Amid dark secrets and lies, survivor’s daughter bares past

Imagine growing up in a house of secrets.

The only thing you know of your mother’s past is that she danced ballet and went out with the captain of the swim team.

Only after her death do you learn she was in a concentration camp.

When you turn 20, you find out for the first time you are Jewish.

Try making sense out of that when your father collected Nazi paraphernalia and openly sympathized with Hitler.

This is the kind of story that elicits the reaction, “Wow, I can’t believe it happened to you.”

Julia Silverberg would have that same reaction — except that the story is her own.

With her straight almost-black hair and pale skin, Silverberg tells her story with remarkable candor. She even smiles throughout, as if she sometimes has a hard time with some of the details herself.

Silverberg’s legal name is still Nemeth, but she is changing it to her mother’s maiden name. She lives in Oakland. A massage therapist, she attends Mills College, and at 32, she is working toward her bachelor’s degree. For the first time in her life, she feels safe, or relatively so. But it has taken her a long time, and a lot of hard work, to get to this place.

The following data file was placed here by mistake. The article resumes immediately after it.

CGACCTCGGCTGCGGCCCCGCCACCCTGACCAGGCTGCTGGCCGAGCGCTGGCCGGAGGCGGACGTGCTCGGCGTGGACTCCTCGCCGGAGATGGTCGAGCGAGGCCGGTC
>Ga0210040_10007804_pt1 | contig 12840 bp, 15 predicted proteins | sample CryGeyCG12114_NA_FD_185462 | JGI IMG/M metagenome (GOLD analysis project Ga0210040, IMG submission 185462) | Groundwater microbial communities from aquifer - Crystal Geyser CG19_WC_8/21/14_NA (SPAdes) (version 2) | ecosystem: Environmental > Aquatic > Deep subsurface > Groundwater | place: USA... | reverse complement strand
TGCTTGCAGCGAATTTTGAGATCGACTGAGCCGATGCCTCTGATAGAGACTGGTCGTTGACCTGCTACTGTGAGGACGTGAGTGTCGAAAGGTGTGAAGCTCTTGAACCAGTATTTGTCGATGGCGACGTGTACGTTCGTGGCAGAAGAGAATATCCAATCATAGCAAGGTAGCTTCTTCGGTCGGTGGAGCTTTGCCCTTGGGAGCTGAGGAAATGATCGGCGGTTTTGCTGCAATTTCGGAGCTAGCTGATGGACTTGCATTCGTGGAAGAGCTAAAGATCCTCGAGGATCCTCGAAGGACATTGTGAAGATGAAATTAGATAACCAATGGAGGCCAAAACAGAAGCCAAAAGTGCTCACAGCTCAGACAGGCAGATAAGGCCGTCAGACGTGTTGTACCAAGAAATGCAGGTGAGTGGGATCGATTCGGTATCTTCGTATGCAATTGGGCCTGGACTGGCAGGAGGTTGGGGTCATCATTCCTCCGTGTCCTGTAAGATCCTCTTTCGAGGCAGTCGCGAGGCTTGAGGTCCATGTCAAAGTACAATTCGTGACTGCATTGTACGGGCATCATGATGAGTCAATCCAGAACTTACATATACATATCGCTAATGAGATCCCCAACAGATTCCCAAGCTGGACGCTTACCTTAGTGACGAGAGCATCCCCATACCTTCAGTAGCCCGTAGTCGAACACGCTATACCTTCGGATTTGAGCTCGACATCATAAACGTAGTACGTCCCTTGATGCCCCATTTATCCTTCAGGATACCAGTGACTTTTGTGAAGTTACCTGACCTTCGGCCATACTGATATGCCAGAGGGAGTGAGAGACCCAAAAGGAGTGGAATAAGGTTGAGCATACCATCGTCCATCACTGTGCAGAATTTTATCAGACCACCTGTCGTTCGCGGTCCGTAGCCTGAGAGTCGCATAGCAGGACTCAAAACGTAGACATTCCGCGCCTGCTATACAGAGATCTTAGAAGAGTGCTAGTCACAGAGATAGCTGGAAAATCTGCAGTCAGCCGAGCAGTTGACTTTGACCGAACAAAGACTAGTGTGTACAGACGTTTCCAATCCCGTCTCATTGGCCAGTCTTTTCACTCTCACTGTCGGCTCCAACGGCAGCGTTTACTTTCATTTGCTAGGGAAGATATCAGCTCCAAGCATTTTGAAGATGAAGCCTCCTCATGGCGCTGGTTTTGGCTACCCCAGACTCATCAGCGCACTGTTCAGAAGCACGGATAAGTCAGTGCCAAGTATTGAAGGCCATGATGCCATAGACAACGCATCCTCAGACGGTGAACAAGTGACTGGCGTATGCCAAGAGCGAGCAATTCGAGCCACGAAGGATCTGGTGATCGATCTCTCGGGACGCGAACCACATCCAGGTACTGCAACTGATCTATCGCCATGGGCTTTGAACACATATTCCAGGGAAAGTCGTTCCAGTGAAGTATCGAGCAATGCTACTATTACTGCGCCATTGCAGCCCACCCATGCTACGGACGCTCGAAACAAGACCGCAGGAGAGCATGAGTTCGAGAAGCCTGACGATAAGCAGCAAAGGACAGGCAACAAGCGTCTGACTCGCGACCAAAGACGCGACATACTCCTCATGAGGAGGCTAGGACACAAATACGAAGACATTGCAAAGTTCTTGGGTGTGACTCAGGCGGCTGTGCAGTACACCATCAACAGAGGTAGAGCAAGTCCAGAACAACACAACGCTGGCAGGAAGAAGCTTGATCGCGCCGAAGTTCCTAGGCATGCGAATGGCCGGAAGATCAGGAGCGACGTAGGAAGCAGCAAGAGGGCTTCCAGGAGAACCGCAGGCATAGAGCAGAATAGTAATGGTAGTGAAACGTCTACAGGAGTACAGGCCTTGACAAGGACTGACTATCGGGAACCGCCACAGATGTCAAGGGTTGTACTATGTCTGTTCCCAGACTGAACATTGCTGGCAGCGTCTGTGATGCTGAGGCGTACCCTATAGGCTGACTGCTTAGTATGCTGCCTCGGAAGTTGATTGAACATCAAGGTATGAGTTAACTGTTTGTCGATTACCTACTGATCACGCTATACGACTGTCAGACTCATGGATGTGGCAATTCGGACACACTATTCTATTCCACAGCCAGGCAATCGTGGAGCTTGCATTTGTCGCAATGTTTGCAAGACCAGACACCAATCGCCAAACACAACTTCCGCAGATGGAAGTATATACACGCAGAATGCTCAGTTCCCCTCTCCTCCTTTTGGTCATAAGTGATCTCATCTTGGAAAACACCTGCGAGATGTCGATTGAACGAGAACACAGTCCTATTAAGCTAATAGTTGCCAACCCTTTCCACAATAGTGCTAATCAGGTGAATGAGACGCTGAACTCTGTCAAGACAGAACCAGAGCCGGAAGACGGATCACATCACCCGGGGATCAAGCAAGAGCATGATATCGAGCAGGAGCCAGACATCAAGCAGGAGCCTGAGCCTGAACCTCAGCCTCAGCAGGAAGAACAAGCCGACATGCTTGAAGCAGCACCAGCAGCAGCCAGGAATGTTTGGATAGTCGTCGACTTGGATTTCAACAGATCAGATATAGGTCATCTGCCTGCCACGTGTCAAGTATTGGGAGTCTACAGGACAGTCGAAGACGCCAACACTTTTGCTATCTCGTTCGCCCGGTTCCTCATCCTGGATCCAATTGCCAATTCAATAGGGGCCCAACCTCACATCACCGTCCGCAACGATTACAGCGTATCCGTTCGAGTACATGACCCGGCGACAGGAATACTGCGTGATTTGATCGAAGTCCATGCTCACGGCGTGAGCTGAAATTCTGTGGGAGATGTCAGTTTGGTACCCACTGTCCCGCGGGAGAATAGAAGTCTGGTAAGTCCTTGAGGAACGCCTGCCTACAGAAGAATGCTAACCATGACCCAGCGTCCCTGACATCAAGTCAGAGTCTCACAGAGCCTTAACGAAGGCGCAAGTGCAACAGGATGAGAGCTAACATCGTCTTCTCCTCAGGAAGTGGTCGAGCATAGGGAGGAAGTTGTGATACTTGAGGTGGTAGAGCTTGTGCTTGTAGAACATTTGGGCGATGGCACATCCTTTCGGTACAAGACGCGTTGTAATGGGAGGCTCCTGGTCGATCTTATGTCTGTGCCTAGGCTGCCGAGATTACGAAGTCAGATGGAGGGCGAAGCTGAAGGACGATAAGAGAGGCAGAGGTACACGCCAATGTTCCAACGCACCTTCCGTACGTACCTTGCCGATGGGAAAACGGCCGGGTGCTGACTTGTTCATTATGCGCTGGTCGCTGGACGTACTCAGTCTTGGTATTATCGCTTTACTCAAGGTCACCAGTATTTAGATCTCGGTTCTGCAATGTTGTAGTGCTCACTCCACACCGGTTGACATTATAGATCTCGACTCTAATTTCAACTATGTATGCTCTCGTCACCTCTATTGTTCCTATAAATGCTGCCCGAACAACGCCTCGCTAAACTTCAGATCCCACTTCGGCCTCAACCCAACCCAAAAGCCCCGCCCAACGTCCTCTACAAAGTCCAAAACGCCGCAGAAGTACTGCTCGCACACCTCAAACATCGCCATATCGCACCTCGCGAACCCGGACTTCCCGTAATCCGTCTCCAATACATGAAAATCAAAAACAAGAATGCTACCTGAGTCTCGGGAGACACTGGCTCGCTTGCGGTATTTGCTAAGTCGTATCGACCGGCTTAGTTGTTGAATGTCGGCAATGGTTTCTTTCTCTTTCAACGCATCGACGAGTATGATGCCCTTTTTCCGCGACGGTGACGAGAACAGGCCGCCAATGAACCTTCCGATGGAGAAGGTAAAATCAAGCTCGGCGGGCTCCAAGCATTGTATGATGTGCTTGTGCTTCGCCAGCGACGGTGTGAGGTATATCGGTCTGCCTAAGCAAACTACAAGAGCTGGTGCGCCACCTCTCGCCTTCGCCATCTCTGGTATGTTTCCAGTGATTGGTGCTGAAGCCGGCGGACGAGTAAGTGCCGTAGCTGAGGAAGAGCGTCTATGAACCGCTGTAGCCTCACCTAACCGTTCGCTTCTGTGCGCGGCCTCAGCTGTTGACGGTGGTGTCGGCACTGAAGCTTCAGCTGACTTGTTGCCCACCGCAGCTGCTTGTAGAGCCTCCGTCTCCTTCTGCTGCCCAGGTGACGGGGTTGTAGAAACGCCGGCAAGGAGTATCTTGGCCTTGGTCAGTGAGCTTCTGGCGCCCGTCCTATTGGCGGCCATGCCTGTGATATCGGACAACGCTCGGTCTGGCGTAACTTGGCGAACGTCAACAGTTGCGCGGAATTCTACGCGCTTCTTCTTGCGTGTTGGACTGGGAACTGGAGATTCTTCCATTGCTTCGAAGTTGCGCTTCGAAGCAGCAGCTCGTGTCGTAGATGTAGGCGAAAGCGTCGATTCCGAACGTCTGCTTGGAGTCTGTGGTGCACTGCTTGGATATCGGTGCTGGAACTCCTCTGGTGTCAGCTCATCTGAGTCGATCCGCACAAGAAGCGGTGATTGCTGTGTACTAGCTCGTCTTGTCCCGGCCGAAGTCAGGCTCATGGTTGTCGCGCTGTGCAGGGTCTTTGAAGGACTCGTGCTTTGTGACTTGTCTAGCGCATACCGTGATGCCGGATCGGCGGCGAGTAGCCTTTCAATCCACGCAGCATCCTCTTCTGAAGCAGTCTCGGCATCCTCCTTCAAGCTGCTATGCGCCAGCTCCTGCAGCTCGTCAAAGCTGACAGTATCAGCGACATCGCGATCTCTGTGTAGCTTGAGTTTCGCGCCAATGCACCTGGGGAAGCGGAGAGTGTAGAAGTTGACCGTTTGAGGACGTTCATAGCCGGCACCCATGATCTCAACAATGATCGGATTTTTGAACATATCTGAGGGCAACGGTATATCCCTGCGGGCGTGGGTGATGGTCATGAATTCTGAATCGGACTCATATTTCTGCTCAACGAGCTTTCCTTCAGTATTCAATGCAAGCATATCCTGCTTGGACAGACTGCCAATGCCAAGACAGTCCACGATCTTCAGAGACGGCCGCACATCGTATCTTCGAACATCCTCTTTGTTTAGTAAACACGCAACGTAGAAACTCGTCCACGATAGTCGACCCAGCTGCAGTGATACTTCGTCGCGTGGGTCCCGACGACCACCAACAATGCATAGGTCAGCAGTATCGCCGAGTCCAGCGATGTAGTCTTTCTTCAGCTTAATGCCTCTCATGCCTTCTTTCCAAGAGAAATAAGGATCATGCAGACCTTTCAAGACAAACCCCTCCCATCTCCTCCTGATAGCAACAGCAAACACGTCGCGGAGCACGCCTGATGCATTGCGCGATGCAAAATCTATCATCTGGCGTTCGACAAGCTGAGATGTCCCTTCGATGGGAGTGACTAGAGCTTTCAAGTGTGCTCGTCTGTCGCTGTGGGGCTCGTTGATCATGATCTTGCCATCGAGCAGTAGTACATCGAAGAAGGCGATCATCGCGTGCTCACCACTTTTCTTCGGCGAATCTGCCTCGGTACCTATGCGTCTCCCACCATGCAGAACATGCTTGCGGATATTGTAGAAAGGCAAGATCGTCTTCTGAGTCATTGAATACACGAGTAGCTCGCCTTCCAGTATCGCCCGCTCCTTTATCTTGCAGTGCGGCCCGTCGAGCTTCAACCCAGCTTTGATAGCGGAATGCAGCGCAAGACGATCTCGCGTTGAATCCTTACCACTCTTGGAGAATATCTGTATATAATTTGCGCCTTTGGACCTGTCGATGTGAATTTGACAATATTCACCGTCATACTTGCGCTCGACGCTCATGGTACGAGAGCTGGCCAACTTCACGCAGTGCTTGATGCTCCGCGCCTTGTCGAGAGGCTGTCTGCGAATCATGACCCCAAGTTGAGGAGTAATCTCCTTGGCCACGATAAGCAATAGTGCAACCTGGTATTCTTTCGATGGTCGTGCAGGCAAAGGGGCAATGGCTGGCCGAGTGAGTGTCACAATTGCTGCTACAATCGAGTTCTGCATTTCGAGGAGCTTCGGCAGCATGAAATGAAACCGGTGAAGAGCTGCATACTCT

“You don’t have to be a child of a Holocaust survivor to have an identity problem, but it certainly intensifies both the confusion of not knowing and the euphoria of discovery,” she said. “I have gone through very dramatic phases of not knowing and of being absolutely sure who I am. Now I just am.”

Silverberg grew up in Park Rapids, Minn., 20 miles from the nearest town. Her family, who left Hungary in 1957, one year after the revolution, raised Arabian horses and various animals on the 460 acres of land they owned. Her grandmother came in 1963 and moved in with them.

Her father was an artist and art restorer, her mother a dancer. And that was about all she knew about them.

“Here we were on this farm in middle of nowhere,” said Silverberg, describing the environment in which she and her two older brothers were raised. “Our parents were foreigners as well as strange. I always felt we were Gypsies or something, [with our] ornate gold furniture and leopard-print pillowcases. My mother had red-hennaed hair. Other mothers didn’t look like that.”